Introduction Azithromycin stabilises and improves lung function forced expiratory volume in one second (FEV1) in lung transplantation patients with bronchiolitis obliterans syndrome (BOS). A post hoc analysis was performed to assess the long-term effect of azithromycin on FEV1, BOS progression and survival .
Methods Eligible patients recruited for the initial randomised placebo-controlled trial received open-label azithromycin after 3 months and were followed up until 6 years after inclusion (n=45) to assess FEV1, BOS free progression and overall survival.
Results FEV1 in the placebo group improved after open-label azithromycin and was comparable with the treatment group by 6 months. FEV1 decreased after 1 and 5 years and was not different between groups. Patients (n=18) with rapid progression of BOS underwent total lymphoid irradiation (TLI). Progression-free survival (log-rank test p=0.40) and overall survival (log-rank test p=0.28) were comparable. Survival of patients with early BOS was similar to late-onset BOS (log-rank test p=0.74).
Discussion Long-term treatment with azithromycin slows down the progression of BOS, although the effect of TLI may affect the observed attenuation of FEV1 decline. BOS progression and long-term survival were not affected by randomisation to the placebo group, given the early cross-over to azithromycin and possibly due to TLI in case of further progression. Performing randomised placebo-controlled trials in lung transplantation patients with BOS with a blinded trial duration is feasible, effective and safe.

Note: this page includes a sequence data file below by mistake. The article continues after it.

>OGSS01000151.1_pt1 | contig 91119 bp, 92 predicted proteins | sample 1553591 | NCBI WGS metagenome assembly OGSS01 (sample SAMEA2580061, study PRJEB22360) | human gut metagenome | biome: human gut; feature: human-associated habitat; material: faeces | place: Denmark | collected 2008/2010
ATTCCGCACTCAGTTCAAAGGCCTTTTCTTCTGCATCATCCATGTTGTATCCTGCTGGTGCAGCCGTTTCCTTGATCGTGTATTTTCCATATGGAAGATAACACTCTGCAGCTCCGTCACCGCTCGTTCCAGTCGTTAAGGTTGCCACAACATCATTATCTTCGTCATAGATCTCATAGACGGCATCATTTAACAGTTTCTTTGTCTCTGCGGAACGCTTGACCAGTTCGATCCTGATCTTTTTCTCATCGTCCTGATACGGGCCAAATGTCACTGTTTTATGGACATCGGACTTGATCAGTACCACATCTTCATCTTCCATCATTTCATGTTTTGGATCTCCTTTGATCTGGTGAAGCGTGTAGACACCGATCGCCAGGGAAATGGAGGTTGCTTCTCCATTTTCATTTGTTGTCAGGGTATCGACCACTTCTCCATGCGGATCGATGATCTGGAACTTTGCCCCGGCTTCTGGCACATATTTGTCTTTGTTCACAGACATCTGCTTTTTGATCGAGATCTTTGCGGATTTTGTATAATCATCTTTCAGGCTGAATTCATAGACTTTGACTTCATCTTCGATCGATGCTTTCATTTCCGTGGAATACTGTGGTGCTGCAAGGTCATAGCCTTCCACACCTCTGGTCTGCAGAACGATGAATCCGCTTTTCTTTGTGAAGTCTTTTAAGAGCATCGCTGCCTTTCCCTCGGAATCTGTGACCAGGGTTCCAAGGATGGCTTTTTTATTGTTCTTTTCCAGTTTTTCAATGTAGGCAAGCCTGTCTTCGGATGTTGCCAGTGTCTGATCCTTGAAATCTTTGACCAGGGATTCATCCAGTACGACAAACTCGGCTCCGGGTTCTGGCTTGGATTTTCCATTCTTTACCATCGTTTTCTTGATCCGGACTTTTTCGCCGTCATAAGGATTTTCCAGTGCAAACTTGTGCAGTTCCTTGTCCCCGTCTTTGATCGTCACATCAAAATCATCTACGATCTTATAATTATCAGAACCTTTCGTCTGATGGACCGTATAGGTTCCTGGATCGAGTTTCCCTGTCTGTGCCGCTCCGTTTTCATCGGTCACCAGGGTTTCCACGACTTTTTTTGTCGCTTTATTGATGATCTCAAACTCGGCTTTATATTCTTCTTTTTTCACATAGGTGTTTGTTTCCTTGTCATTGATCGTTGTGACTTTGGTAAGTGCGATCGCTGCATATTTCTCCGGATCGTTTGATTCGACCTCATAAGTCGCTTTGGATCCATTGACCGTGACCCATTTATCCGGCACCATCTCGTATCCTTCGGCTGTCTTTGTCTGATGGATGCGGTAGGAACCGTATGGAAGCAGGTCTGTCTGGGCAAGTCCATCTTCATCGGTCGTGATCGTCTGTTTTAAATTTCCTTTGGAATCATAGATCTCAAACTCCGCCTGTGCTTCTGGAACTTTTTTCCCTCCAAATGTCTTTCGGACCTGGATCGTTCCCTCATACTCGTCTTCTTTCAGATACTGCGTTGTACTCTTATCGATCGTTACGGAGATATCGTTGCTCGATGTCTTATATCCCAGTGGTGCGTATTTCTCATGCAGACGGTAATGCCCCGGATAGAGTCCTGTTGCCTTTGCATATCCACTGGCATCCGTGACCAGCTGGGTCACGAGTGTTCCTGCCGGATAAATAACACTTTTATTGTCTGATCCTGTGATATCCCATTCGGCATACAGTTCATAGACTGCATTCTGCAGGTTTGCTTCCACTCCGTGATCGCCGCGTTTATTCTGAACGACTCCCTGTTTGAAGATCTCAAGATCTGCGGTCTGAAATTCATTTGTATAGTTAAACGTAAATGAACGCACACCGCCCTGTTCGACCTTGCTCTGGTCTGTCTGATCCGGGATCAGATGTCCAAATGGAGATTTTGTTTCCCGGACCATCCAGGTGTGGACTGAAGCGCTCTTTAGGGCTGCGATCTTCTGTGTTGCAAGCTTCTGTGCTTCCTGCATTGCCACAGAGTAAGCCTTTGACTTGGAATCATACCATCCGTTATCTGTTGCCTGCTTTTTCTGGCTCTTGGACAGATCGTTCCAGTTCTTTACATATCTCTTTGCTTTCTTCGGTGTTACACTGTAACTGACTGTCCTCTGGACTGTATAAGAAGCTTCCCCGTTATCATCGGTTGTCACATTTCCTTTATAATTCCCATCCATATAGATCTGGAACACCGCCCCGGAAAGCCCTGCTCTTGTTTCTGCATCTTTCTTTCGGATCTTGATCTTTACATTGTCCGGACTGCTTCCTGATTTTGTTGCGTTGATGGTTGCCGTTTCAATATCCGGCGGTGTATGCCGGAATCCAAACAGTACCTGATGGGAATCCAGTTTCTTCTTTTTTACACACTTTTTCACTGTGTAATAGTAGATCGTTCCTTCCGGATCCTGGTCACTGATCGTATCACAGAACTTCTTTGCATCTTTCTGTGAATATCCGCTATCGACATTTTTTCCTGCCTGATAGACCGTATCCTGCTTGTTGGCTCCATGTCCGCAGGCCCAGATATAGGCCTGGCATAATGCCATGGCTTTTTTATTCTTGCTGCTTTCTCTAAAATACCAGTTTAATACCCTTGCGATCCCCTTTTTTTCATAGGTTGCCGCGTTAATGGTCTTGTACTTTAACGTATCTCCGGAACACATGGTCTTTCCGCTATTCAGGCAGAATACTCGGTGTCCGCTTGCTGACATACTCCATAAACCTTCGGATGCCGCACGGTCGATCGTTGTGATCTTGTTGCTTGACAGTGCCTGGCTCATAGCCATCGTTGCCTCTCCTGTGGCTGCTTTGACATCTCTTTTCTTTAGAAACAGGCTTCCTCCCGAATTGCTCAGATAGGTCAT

- lung transplantation
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Placebo-controlled trials in patients with bronchiolitis obliterans syndrome (BOS) are scarce, and long-term outcomes of such trials are generally lacking in lung transplantation.
Long-term treatment with azithromycin slows down the progression of BOS; BOS progression and long-term survival are not affected by randomisation to the placebo group.
This post hoc analysis strengthens the evidence of long-term azithromycin treatment in BOS and shows the validity and ethical appropriateness of conducting placebo-controlled trials in this difficult area.
Lung transplantation is a preferred option in selected patients with end-stage lung disease that continues to progress.1 Despite improvement in quality of life, long-term survival remains poor due to the development of chronic lung allograft dysfunction, including bronchiolitis obliterans syndrome (BOS). Within 5 years, approximately 50% of the lung transplant recipients developed BOS.2 Previous studies have shown that azithromycin can stabilise and improve lung function in lung transplantation recipients with BOS.3–11 In addition, only one placebo-controlled trial of azithromycin in lung transplant recipients was performed with a positive effect on lung function after 3 months.12 A post hoc analysis was performed to assess the long-term effect on the evolution of lung function, progression of BOS and survival in patients initially randomised to placebo or azithromycin.